Leaving South Georgia. Scotia Sea
On our second full day at sea, things are starting to happen during the night watch, things that could only be attributed to mischievous forces at play. And since we all knew that we were such a happy and friendly crew, we had to arrive at the conclusion that it had to be them – the kobolds of Europa. I had read stories about them as recently as a few weeks ago, and although those tales had been from a highly reliable source, Ninja Helmling, the mate on the other crew that had delivered the ship across the Atlantic, I still had been deeply sceptical of the whole thing. Surely those kobold stories were just stuff sailors made up to entertain and confuse land-lubbers and children? But now, in the middle of the Scotia Sea, the evidence was mounting.
The handy-billies were all tangled up and twisted whenever we retrieved them from the forepeak, with their lines found wrapped inside and around the parts between the blocks. The first few times, you blame it on the rough conditions, clear the mess, and carry on. But after the third time finding one of these things all tangled up, you start to wonder. And for a novice Europa sailor (like myself) it was even a dual challenge – I had to figure out how to help disentangle the thing, while learning what it is supposed to do: in the case of the handy-billies, these are small block-and-tackle purchases that are frequently used to work on the tacks of the courses as these are reset after wearing ship. And apparently, we would be wearing ship a lot in this area.
But hey, wasn’t it way more likely that novice sailors like myself were behind the mayhem? After all, the most common problem with any complex system is typically user error. And by Zeus, the rig of the Europa is a complex system! But alas, the troublesome episodes kept us on our toes, in ways and places which could not merely be dismissed as novice mistakes.
Resetting the tack of the main course on the sloop deck, we found that somehow, the whisker pole for the main course had managed to wrestle itself free from its spot along the sloop’s cradle. And of course, it had somehow managed to move forward just enough to snuggle up with the big deck-cleat that it was supposed to stay well away from – as we needed this cleat to belay the tack on, of course! And the strange part was, once in its new position, the whisker pole had somehow managed to fasten its lashings in a way that it took a lot of convincing as well as a generous collection of Spanish curse-words to return it to its intended position. Surely, that could not be blamed on novice sailors, with so many seasoned deckhands around doing regular deck rounds after each watch change? No, something was going on.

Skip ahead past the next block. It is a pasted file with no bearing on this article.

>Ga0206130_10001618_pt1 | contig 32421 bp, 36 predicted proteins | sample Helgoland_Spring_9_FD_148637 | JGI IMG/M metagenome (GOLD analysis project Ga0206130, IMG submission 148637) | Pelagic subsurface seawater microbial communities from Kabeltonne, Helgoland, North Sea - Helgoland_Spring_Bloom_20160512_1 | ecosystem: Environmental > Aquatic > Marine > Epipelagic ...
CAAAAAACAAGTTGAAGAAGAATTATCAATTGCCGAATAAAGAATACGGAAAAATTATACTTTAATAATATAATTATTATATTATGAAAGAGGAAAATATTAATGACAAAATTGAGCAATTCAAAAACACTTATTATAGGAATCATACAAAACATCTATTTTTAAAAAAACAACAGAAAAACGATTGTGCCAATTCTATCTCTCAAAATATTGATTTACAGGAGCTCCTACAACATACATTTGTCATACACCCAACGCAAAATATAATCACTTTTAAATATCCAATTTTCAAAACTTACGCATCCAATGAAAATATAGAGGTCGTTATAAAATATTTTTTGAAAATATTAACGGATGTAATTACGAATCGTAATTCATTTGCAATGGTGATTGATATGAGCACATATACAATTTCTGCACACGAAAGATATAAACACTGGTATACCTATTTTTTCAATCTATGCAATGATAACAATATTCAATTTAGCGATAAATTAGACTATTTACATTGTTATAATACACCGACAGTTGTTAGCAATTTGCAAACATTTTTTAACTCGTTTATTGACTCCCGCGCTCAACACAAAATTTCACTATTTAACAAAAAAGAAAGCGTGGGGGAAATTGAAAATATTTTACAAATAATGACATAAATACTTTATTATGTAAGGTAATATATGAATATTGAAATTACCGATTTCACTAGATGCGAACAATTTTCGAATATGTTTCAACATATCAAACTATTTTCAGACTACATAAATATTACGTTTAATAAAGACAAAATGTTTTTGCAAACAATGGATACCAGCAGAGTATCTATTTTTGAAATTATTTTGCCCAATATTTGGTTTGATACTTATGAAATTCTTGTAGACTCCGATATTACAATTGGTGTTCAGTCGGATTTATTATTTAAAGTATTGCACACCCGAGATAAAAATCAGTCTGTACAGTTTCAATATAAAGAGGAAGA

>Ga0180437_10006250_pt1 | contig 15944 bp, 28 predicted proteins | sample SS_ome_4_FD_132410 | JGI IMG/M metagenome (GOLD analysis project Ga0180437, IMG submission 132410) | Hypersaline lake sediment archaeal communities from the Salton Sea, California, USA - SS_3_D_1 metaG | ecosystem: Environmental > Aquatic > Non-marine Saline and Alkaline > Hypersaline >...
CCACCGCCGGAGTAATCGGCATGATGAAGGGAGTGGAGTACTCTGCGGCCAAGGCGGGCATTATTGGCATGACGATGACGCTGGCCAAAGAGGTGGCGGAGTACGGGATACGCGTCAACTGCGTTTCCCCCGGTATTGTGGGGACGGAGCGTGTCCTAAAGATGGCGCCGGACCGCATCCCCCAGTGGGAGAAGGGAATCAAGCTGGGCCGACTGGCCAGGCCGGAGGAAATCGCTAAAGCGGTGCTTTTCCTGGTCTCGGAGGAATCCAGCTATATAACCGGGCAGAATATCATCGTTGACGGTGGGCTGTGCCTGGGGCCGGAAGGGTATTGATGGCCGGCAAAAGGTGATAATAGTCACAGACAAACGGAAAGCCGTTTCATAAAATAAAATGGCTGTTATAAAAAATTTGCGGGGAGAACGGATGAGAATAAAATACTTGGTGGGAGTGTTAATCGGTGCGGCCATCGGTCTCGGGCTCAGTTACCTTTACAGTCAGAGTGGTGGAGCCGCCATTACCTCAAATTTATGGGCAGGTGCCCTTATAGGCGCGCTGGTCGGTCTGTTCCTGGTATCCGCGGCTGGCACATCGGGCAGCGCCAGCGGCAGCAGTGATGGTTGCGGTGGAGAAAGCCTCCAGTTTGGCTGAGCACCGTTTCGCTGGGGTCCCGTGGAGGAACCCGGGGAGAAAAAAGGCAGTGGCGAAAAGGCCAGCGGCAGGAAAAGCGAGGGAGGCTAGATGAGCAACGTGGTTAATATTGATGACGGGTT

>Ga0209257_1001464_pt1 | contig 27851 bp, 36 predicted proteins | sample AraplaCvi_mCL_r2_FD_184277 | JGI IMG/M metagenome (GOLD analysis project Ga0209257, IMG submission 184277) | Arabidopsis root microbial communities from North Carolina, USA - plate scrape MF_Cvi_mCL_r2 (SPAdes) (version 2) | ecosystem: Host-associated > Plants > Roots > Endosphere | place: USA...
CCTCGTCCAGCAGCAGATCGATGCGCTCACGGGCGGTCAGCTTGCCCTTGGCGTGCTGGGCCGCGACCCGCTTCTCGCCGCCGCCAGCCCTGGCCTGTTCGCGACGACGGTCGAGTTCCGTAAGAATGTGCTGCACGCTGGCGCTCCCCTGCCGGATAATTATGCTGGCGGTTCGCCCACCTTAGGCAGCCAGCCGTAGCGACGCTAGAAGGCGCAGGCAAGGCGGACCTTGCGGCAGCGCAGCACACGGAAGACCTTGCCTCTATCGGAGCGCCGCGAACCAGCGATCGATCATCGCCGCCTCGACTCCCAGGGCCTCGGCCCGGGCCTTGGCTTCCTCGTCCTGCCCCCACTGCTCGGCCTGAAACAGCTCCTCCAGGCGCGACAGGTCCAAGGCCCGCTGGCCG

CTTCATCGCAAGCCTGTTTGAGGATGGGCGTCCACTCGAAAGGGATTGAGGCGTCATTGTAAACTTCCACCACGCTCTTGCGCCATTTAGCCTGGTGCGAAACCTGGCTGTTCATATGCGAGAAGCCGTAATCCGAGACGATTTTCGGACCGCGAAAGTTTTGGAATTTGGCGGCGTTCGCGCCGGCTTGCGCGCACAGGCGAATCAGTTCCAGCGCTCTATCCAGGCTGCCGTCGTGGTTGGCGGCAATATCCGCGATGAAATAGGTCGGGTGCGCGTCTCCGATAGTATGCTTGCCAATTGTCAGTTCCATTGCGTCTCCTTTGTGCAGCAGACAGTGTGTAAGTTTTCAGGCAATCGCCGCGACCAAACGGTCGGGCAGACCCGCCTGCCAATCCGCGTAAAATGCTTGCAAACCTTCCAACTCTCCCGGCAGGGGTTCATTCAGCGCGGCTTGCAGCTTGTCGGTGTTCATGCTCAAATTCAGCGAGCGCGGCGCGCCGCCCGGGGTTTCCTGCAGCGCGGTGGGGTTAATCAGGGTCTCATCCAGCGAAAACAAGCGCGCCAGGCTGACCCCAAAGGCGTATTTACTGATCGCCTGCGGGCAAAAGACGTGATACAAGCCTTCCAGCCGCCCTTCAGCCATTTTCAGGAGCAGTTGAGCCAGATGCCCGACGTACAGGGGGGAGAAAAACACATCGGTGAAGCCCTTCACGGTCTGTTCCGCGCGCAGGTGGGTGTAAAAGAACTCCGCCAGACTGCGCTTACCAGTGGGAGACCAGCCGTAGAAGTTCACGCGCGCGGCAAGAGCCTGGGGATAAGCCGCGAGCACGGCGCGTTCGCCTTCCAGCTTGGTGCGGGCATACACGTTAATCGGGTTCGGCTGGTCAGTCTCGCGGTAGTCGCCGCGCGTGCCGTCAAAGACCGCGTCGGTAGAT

Once on the other tack, we also found that the fore course’s lazy tack had somehow ended up wrapped around the windward sheet. There it was, just hanging around, as if this was the most normal thing to do. OK, it is called a lazy tack for a reason, but that stuff was just appalling!
And this was just the rigging incidents. The door of the forward staircase to the forepeak kept opening itself ever so slightly, despite everybody’s best efforts to close it with the door handle after each passage through the doorway. And of course, as soon as you discovered it not properly closed, you also hit your head against the ceiling of the staircase, although you had learnt weeks ago (weeks, I tell you!) that you had to watch your head in that staircase.
And to top things off, the door handle in the bathroom of the “crew cave” decided to quit and would simply refuse to open the door lock for a full 15 minutes, despite one deckhand’s best efforts to escape. And that was certainly not a novice sailor, but one of our chippies fighting that lock!
Heading for my bunk, I had to conclude that my initial scepticism and disbelief had to go, and that I just had to accept that kobolds were a part of our life now. Acceptance is the first step they say – but it was only one step after all, as we had to learn the next day, as four out of five crew harnesses were found to be completely twisted, as we took them of their hooks in the forepeak. Alright, kobolds, from now on I will bring my harness to my bunk with me.